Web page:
Manuscripts should be submitted online at www.mdpi.com by registering and logging in to this website. Once you are registered, click here to go to the submission form. Manuscripts can be submitted until the deadline. All submissions that pass pre-check are peer-reviewed. Accepted papers will be published continuously in the journal (as soon as accepted) and will be listed together on the special issue website. Research articles, review articles as well as short communications are invited. For planned papers, a title and short abstract (about 100 words) can be sent to the Editorial Office for announcement on this website.

Submitted manuscripts should not have been published previously, nor be under consideration for publication elsewhere (except conference proceedings papers). All manuscripts are thoroughly refereed through a single-blind peer-review process. A guide for authors and other relevant information for submission of manuscripts is available on the Instructions for Authors page. Energies is an international peer-reviewed open access semimonthly journal published by MDPI.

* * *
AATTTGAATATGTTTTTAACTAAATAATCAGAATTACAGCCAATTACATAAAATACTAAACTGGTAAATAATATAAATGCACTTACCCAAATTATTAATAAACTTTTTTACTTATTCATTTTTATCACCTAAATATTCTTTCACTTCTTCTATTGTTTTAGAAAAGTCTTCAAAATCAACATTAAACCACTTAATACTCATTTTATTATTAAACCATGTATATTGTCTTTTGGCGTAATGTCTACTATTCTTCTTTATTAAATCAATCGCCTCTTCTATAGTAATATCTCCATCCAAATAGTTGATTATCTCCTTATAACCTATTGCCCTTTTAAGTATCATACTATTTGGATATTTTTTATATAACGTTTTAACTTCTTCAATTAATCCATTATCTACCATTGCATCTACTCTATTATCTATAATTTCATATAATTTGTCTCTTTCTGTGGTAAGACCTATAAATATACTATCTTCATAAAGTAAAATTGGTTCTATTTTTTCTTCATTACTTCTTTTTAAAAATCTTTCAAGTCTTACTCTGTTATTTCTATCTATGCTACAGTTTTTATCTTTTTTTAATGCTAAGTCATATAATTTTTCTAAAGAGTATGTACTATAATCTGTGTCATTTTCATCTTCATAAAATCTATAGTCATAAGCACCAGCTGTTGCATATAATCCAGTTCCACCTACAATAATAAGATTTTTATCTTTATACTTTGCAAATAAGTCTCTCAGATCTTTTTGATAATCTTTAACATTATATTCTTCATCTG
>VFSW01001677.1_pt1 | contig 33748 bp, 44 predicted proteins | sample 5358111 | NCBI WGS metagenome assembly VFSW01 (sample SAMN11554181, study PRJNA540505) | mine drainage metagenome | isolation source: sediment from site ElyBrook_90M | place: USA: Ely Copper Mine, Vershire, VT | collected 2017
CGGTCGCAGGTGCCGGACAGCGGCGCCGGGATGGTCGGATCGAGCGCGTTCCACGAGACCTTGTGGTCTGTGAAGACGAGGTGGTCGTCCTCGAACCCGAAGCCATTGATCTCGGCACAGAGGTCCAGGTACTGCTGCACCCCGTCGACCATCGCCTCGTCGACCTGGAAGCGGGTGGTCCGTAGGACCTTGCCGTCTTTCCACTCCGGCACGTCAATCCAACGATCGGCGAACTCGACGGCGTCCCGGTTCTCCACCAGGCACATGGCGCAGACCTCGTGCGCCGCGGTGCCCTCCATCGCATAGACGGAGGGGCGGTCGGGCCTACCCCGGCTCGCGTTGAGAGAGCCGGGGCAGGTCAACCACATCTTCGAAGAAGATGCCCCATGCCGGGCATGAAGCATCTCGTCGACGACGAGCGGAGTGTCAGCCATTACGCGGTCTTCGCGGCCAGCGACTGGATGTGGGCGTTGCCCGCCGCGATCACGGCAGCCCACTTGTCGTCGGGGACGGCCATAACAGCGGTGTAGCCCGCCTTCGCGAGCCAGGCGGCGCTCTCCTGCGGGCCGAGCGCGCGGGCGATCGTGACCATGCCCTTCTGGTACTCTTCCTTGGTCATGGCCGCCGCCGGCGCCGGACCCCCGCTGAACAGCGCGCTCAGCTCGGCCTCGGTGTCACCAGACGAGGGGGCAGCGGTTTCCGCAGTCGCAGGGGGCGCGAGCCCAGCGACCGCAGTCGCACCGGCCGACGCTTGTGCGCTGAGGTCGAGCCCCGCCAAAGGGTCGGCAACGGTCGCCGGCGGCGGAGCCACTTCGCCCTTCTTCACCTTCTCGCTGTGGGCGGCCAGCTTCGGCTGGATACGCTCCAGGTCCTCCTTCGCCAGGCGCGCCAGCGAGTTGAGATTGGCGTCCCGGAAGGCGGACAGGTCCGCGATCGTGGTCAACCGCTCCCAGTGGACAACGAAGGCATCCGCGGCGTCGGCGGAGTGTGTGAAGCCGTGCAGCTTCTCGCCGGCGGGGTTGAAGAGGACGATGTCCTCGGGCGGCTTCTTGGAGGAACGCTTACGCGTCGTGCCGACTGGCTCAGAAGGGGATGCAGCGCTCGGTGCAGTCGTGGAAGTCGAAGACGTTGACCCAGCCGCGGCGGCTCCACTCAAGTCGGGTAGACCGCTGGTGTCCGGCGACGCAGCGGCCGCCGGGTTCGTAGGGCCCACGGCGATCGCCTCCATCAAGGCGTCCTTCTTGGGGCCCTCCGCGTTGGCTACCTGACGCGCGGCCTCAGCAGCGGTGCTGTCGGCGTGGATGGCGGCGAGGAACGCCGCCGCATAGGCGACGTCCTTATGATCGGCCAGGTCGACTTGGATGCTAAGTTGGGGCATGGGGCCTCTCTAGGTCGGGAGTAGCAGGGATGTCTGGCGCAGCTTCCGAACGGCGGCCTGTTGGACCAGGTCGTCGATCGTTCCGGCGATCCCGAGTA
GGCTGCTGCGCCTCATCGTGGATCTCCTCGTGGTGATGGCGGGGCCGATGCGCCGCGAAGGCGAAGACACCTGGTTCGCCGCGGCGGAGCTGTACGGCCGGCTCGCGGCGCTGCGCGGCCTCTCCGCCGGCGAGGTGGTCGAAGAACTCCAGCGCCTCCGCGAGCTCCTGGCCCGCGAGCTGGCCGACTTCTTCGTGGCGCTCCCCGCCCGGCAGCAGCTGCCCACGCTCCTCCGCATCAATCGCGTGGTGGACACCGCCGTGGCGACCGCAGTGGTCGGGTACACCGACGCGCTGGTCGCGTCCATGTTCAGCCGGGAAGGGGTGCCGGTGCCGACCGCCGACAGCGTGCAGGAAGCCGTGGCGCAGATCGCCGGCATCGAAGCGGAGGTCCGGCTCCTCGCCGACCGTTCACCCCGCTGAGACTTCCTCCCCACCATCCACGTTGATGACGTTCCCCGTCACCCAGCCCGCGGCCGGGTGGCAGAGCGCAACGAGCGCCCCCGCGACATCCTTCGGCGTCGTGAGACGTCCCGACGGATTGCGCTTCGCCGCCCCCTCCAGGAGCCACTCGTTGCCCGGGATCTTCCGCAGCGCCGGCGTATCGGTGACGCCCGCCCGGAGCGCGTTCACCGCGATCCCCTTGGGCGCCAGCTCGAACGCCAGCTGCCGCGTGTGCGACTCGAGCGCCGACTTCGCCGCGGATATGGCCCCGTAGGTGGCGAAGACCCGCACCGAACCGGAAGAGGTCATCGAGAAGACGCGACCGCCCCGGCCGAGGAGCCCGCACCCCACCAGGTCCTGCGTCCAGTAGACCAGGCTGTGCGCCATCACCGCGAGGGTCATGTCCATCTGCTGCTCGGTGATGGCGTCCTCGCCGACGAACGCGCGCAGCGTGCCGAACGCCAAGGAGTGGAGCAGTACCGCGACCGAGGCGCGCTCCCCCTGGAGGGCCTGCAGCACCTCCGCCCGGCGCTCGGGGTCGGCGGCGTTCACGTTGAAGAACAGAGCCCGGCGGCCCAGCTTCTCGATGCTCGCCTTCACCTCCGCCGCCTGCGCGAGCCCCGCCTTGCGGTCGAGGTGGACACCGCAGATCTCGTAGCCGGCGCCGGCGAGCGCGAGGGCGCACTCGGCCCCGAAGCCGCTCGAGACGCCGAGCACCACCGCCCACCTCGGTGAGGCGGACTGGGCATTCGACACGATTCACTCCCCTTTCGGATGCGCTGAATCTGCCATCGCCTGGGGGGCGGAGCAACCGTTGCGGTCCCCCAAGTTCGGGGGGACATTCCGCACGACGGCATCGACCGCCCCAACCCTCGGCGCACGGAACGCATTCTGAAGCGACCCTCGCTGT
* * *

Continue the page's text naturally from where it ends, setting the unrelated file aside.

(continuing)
Please visit the Instructions for Authors page before submitting a manuscript. The Article Processing Charge (APC) for publication in this open access journal is 2200 CHF (Swiss Francs). Submitted papers should be well formatted and use good English. Authors may use MDPI's English editing service prior to publication or during author revisions.

Keywords

  • net-zero emissions
  • mitigation of CO2 and non-CO2 emissions
  • behavioural changes and sustainable lifestyles
  • equity in climate policy
  • energy, food and water nexus
  • technology transitions of the energy systems
  • Sustainable Development Goals
  • negative emission technologies
  • digitalisation
  • carbon budget estimates

Published Papers (6 papers)

Order results
Result details
Select all
Export citation of selected articles as:

Research

Article
Determinants of Improving the Strategy of Sustainable Energy Management of Building Sustainable Value for Stakeholders—Experience of Organizations in Poland
Energies 2021, 14(10), 2878; https://doi.org/10.3390/en14102878 - 17 May 2021
Cited by 1 | Viewed by 622
Abstract
The purpose of the research was to identify the factors determining the improvement of the sustainable energy management strategy in the process of building lasting value for stakeholders, identifying key activities supporting the process of improving the sustainable energy management strategy, and analyzing [...] Read more.